Colin Kaepernick, still in the news

Twenty-nine-year-old Andrew Luck retires as quarterback of the Indianapolis Colts because of injuries, and sportswriters once again push Colin Kaepernick as his replacement, or at least a backup to his replacement.

Nobody wants Kaepernick.  Nobody likes Kaepernick.  Kaepernick stirs up trouble and won't leave well enough alone.  He has cost many people a lot of money.  He has made teams that were doing fine suddenly become tense.

It isn't racial.  It's this: everyone has to take Kaepernick's side or be branded racist.  That's not right.  Not everyone is comfortable being forced to publicly take a side one way or another, and they're not all racists.  They're just private about such things as they're private about their religious beliefs or their personal lives.

It remains true that nobody owes Colin Kaepernick another shot at the NFL.  He made his choice, and now he gets to live with it — as we all get to live with the consequences of our choices.

Kaepernick has already lived the dream that so many men have had: to play a professional sport at the highest level.  He did that and made millions.  Many of us would give years off our lives to have played a pro sport, to get paid to play a game we love.

We didn't get to.  Colin Kaepernick did.  Then he bit the hand that fed him.  Agree or disagree with his politics, the man has no right to play in the NFL.  The fact is that he had it great, and he messed it up all on his own.

Right or wrong, you don't talk bad about or show up the boss if you want to keep your job.  This is the same lesson Madeleine Westerhout learned the hard way.  She doesn't get to work at the White House anymore, and Colin Kaepernick doesn't get to work for an NFL team.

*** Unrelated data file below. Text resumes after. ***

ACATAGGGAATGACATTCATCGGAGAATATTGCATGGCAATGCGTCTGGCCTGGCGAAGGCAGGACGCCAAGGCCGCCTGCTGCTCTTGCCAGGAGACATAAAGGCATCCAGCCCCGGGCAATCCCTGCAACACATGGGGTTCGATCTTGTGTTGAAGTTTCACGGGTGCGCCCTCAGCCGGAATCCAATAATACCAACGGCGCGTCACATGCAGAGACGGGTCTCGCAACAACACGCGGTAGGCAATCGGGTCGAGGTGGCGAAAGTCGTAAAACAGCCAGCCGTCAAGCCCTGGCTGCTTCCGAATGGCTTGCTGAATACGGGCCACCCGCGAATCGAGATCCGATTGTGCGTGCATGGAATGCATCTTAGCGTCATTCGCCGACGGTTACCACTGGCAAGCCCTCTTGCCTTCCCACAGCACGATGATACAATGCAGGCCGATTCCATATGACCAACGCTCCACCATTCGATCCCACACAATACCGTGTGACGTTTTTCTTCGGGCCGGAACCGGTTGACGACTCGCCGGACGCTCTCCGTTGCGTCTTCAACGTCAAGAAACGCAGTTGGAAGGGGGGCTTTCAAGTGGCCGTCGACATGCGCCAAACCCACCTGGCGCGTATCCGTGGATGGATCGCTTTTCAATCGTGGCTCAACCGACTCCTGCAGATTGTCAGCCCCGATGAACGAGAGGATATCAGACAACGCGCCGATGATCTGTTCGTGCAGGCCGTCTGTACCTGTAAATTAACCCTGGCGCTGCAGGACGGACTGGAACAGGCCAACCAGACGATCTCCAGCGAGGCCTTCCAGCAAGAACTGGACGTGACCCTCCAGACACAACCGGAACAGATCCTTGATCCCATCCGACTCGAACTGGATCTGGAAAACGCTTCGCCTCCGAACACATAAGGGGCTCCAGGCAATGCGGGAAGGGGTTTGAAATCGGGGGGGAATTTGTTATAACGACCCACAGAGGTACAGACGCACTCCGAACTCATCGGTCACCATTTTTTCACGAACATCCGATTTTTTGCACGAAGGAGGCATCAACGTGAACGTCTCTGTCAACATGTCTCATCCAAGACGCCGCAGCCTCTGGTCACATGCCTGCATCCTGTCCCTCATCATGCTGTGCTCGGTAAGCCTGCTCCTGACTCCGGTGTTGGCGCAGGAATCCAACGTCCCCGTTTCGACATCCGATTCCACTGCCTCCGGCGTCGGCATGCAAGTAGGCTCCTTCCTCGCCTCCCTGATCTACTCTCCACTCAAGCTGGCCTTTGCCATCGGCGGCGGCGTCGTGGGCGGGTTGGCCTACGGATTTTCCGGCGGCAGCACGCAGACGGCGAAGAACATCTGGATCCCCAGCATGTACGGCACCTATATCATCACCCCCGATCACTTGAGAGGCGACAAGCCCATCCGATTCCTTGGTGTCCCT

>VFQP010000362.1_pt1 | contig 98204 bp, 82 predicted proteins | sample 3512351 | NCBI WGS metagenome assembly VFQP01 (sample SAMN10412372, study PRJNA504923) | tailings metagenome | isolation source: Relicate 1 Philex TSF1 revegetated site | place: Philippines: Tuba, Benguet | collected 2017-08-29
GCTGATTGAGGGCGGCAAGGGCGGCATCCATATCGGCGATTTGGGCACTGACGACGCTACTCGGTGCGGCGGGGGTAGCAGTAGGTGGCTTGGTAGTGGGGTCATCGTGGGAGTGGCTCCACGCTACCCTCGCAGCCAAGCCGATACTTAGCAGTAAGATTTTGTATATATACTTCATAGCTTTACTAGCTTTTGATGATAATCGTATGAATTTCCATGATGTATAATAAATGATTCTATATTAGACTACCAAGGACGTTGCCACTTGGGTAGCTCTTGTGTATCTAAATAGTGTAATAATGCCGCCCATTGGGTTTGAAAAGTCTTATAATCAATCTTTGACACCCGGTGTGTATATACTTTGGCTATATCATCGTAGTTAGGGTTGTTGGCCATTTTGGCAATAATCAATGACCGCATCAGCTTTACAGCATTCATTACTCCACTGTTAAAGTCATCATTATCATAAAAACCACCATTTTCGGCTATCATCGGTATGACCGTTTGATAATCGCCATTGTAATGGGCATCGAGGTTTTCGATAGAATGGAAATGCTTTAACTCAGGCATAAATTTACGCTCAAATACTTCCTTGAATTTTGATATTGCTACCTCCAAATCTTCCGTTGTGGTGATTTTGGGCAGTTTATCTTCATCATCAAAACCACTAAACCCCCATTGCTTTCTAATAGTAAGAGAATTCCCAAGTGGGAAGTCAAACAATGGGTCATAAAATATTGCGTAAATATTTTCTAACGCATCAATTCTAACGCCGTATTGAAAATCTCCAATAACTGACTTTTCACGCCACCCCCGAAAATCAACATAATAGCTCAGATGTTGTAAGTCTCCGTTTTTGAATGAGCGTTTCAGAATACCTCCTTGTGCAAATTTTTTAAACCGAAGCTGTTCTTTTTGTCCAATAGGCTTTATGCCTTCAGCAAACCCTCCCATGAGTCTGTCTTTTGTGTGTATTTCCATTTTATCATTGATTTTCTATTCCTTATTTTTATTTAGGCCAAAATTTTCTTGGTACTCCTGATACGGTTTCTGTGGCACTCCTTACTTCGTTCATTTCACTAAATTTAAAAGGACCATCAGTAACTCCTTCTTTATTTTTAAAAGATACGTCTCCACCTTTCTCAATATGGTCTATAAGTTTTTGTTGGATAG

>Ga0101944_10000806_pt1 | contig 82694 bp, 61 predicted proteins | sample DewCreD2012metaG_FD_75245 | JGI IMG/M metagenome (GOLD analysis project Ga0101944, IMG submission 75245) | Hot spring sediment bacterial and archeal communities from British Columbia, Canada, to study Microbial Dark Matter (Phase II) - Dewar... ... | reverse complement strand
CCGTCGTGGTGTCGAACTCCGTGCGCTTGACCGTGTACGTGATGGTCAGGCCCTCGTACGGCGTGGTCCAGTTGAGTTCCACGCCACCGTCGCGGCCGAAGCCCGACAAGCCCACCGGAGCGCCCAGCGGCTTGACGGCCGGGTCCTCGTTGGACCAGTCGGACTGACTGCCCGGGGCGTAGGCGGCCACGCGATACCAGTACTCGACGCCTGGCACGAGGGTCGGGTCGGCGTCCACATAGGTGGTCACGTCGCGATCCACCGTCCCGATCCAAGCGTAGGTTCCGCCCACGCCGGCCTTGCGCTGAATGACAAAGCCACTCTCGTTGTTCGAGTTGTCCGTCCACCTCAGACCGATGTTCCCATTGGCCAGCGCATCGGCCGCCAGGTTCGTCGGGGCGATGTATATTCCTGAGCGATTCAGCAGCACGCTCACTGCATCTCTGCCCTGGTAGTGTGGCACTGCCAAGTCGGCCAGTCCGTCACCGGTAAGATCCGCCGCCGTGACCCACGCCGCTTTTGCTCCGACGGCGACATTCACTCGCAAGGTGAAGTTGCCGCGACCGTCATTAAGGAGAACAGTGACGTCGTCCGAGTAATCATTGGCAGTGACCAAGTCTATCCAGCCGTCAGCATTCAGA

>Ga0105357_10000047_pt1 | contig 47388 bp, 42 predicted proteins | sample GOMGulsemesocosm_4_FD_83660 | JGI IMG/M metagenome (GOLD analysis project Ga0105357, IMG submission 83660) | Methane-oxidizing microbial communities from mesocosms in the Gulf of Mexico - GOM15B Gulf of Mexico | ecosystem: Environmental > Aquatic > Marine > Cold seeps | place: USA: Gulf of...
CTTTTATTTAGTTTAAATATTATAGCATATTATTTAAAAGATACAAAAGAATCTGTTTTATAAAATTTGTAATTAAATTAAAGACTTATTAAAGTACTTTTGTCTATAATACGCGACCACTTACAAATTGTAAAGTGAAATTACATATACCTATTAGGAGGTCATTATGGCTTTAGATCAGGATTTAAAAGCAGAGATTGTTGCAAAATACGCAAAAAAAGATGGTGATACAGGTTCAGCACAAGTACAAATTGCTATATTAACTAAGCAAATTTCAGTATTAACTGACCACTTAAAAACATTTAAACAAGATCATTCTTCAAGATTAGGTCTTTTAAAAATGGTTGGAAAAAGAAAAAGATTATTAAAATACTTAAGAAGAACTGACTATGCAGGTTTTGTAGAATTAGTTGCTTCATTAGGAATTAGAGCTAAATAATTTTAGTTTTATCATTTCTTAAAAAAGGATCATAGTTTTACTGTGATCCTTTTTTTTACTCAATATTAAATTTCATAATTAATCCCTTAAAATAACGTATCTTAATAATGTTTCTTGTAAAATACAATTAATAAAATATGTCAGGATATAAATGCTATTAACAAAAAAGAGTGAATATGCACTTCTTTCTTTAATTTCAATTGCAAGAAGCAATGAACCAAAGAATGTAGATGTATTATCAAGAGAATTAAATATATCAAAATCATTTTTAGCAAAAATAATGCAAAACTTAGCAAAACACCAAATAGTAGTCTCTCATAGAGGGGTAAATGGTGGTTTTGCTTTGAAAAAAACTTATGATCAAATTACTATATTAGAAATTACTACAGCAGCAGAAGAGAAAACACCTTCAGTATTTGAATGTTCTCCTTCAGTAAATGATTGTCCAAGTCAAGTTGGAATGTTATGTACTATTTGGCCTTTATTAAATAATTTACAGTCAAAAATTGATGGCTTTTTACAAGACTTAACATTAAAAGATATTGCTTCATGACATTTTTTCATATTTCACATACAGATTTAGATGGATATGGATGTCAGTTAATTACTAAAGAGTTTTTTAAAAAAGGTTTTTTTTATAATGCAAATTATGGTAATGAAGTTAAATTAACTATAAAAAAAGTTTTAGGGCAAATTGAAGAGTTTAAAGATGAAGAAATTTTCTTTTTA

There aren't many who feel any sympathy for him.

Image: Kate via Flickr.

Twenty-nine-year-old Andrew Luck retires as quarterback of the Indianapolis Colts because of injuries, and sportswriters once again push Colin Kaepernick as his replacement, or at least a backup to his replacement.

Nobody wants Kaepernick.  Nobody likes Kaepernick.  Kaepernick stirs up trouble and won't leave well enough alone.  He has cost many people a lot of money.  He has made teams that were doing fine suddenly become tense.

It isn't racial.  It's this: everyone has to take Kaepernick's side or be branded racist.  That's not right.  Not everyone is comfortable being forced to publicly take a side one way or another, and they're not all racists.  They're just private about such things as they're private about their religious beliefs or their personal lives.

It remains true that nobody owes Colin Kaepernick another shot at the NFL.  He made his choice, and now he gets to live with it — as we all get to live with the consequences of our choices.

Kaepernick has already lived the dream that so many men have had: to play a professional sport at the highest level.  He did that and made millions.  Many of us would give years off our lives to have played a pro sport, to get paid to play a game we love.

We didn't get to.  Colin Kaepernick did.  Then he bit the hand that fed him.  Agree or disagree with his politics, the man has no right to play in the NFL.  The fact is that he had it great, and he messed it up all on his own.

Right or wrong, you don't talk bad about or show up the boss if you want to keep your job.  This is the same lesson Madeleine Westerhout learned the hard way.  She doesn't get to work at the White House anymore, and Colin Kaepernick doesn't get to work for an NFL team.

There aren't many who feel any sympathy for him.

Image: Kate via Flickr.